3. I just wanted to thank you guys, especially JM, for taking my scribblings so seriously!

    I think that TF is a very deep metaphor in that all of life is a transformation, from our first adult teeth toour first gray hair to the final, fatal cancer. We all experience ongoing bodily change to one degree or another, and are constantly in the act of becoming someone and something else. I’m amazed more authors– and readers!!– aren’t exploring this metaphor of life more thoroughly.

  4. I’m not sure that any of the cited works were substantially edited by others. If they had been, a strong editor might have chosen to excise every word which wasn’t a proper noun or in the dictionary.

    But a good editor knows their intended audience. The readers of Phil’s stories would likely understand the intended meaning of the word gengineering, especially given the context of the stories. As such, its use is suitable and adds to the character of the story.

    I find social media is most useful to me as a method for one-to-one communication which others may listen into if they wish to; and as a means of gauging general feeling about specific issues. Paying close attention to the personal lives of the average online “friend” has never seemed particularly valuable to me.

    Judging by the fandom’s composition and apparent tendencies, we need more books about animal men who wish to be women and submit to powerful creatures of either gender.

    The linked PDF about income equality was a good read. I agree that a big part of happiness is to make “enough” that you do not have to worry about bills. But what is “enough” depends on your needs and expectations. If you can manage to keep going out to a moderately priced restaurant for brunch as a treat, it may be much at all.

    Sadly, it may not be enough to have enough money, or even to be getting more – to be happy, some need to have (or at least think they have) more than other people, at least in their local group. Winning the lottery by yourself is seen as better than everyone in your social circle winning, even if you all get as much as you could ever spend. The same applies to fitness, popularity, and other measurements of success – they are relatives, not absolutes.

    1. I’ve never asked Phil about his editing practices. It was a conversation between the two of us that provoked this article, however I wrote it without any input from him: I didn’t want to pull any critical punches because of our friendship. Perhaps I went a bit far the other way; it’s not really possible for me to tell.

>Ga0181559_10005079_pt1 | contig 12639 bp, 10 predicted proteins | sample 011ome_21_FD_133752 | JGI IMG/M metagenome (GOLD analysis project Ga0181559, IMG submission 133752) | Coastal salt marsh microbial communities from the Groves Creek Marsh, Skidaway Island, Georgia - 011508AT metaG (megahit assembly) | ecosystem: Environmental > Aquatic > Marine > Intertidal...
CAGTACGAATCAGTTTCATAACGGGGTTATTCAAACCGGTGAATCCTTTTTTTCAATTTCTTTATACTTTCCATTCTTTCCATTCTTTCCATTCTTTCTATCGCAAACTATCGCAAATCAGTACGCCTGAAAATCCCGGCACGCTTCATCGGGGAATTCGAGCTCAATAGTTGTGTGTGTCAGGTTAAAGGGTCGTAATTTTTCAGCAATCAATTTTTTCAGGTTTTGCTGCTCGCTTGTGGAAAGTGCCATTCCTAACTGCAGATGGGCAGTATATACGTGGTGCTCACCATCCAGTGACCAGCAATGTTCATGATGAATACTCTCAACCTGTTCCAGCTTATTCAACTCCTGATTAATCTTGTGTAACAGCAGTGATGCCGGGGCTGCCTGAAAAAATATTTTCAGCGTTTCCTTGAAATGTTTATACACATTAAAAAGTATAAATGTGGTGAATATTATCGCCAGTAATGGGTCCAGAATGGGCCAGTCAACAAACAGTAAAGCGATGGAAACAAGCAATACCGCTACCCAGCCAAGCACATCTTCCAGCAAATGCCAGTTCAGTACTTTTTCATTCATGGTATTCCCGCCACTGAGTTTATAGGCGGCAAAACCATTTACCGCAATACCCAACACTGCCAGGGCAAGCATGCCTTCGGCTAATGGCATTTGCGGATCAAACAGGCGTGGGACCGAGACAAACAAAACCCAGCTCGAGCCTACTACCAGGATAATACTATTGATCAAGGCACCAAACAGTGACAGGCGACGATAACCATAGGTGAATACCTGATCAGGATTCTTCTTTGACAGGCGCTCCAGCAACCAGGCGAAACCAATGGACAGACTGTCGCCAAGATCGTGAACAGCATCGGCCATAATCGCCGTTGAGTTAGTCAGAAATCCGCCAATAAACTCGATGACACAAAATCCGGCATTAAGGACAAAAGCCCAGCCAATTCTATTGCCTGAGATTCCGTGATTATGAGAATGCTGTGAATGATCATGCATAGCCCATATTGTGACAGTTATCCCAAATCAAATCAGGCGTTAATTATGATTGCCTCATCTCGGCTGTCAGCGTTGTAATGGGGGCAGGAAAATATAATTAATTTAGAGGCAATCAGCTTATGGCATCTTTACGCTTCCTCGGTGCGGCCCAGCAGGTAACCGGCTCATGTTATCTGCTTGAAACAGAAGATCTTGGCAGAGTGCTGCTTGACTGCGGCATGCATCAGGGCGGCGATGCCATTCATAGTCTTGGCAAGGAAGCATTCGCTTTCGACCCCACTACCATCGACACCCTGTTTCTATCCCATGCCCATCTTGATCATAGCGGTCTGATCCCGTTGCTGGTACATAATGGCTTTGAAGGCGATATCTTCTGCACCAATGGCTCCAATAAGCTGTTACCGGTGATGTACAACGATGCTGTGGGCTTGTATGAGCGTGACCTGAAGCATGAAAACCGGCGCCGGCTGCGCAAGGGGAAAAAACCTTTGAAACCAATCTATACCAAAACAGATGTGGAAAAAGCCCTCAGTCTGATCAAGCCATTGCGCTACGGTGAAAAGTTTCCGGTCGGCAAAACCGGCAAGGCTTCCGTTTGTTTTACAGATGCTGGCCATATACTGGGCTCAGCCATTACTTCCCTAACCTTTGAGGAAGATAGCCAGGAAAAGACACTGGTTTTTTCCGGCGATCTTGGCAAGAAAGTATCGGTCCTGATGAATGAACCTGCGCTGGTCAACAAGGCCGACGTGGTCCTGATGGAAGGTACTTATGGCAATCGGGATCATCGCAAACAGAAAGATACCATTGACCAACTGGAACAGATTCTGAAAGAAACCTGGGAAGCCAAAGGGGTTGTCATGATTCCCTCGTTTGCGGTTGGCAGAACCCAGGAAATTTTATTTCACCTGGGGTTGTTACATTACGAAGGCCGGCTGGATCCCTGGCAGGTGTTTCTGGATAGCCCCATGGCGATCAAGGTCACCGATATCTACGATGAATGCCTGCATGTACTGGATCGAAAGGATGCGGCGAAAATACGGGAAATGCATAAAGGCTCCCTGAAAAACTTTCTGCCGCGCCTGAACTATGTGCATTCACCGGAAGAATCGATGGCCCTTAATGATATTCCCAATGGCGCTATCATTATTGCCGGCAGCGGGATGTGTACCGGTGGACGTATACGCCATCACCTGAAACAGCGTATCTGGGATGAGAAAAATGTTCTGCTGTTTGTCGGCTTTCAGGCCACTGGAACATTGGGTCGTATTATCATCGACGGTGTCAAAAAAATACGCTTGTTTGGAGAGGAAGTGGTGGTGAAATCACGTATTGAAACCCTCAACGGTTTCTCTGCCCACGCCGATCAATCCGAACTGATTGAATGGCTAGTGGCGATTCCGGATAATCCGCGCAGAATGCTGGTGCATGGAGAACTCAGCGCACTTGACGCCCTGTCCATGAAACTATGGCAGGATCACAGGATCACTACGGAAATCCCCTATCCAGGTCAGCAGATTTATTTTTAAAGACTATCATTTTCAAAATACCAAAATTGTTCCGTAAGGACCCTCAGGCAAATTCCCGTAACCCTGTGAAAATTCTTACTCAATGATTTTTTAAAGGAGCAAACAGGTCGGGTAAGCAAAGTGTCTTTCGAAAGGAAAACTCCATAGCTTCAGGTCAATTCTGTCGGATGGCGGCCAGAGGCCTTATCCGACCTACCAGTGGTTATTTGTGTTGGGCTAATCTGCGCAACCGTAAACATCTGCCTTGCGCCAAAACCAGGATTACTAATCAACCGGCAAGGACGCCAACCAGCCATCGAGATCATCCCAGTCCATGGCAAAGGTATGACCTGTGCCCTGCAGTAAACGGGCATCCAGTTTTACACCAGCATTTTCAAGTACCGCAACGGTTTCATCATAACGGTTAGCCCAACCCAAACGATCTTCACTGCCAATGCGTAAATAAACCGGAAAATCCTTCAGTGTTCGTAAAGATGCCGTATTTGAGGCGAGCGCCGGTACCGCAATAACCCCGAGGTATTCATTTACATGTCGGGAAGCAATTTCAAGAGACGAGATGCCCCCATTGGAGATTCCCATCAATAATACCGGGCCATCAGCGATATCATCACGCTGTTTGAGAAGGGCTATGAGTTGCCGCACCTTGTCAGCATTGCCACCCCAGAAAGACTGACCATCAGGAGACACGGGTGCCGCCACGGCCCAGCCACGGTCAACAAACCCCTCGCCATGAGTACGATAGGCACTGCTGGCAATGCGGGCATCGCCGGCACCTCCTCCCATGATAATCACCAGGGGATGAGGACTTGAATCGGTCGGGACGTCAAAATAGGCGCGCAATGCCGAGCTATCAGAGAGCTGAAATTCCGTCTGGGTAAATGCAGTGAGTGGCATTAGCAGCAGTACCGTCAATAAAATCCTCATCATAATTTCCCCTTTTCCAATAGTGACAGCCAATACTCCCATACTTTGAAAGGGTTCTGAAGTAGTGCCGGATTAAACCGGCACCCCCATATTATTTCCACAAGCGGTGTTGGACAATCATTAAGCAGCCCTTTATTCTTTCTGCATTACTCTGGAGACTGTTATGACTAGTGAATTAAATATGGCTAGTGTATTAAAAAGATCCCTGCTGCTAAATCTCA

Anyway, if Phil is writing that clearly and vividly without an editor, then it feels miraculous. Even writing here on [a][s], I always use an editor, and it always makes a big difference to the finished product.

      I’m glad you liked the article on income equality. I’m guessing that you, like me, are one of those furries to be in that fortunate position to be able to afford the odd luxury – that brunch, perhaps. Having been impoverished in my younger days, it’s easy for me to see how I got things wrong then. At the time, it felt like I’d cross a line and I’d be satisfied: I now know that’s not quite true. As you say, these things are relative.

      1. My earlier stuff was edited by fandom-volunteer types who, like myself, were learning the ropes. When I look back on these works from today’s perspective my soul screams out to give them another, more thorough editing. (Especially “Pelton”.) This is natural enough; we grow over time and learn better techniques.

        That said… My current works are _still_ being edited by fandom volunteer types who are learning their trade at the ground floor level, because even with recent successes professional editing is so expensive as to be financially impossible. Sofawolf, IMO, is editing their products at a pro level at this time and again IMO this is the single biggest reason why they’re pre-eminent among the fandom’s publishing houses. Of all literary-related skills, editing seems to be the most difficult to develop and nurture. That said, fandom-editing has to date proven far more effective than what I’ve seen from low-budget “professionals”. At any rate, let the world be advised that no one is more painfully aware than myself of a need for better editing in my works. I’ve torn my hair out and rended my clothing over it, and _still_ can’t make it happen.

        As for the word “gengineering… In point of fact I first encountered the term in mainstream SF in the 70’s. Though I can’t recall for certain the author who first used it in work which I personally encountered, I suspect it was Larry Niven. Since that time I’ve seen it used in “science fact” columns a few times, mostly notably in the 80’s, and sort of presumed that like Asimov’s “robotics” it’d found it’s way into standard English. (For my .02 if it hasn’t it darn well should’ve.) Perhaps I’ve been stealing all this time when I thought the term was fair game? If so…. Sorry! I didn’t mean any harm!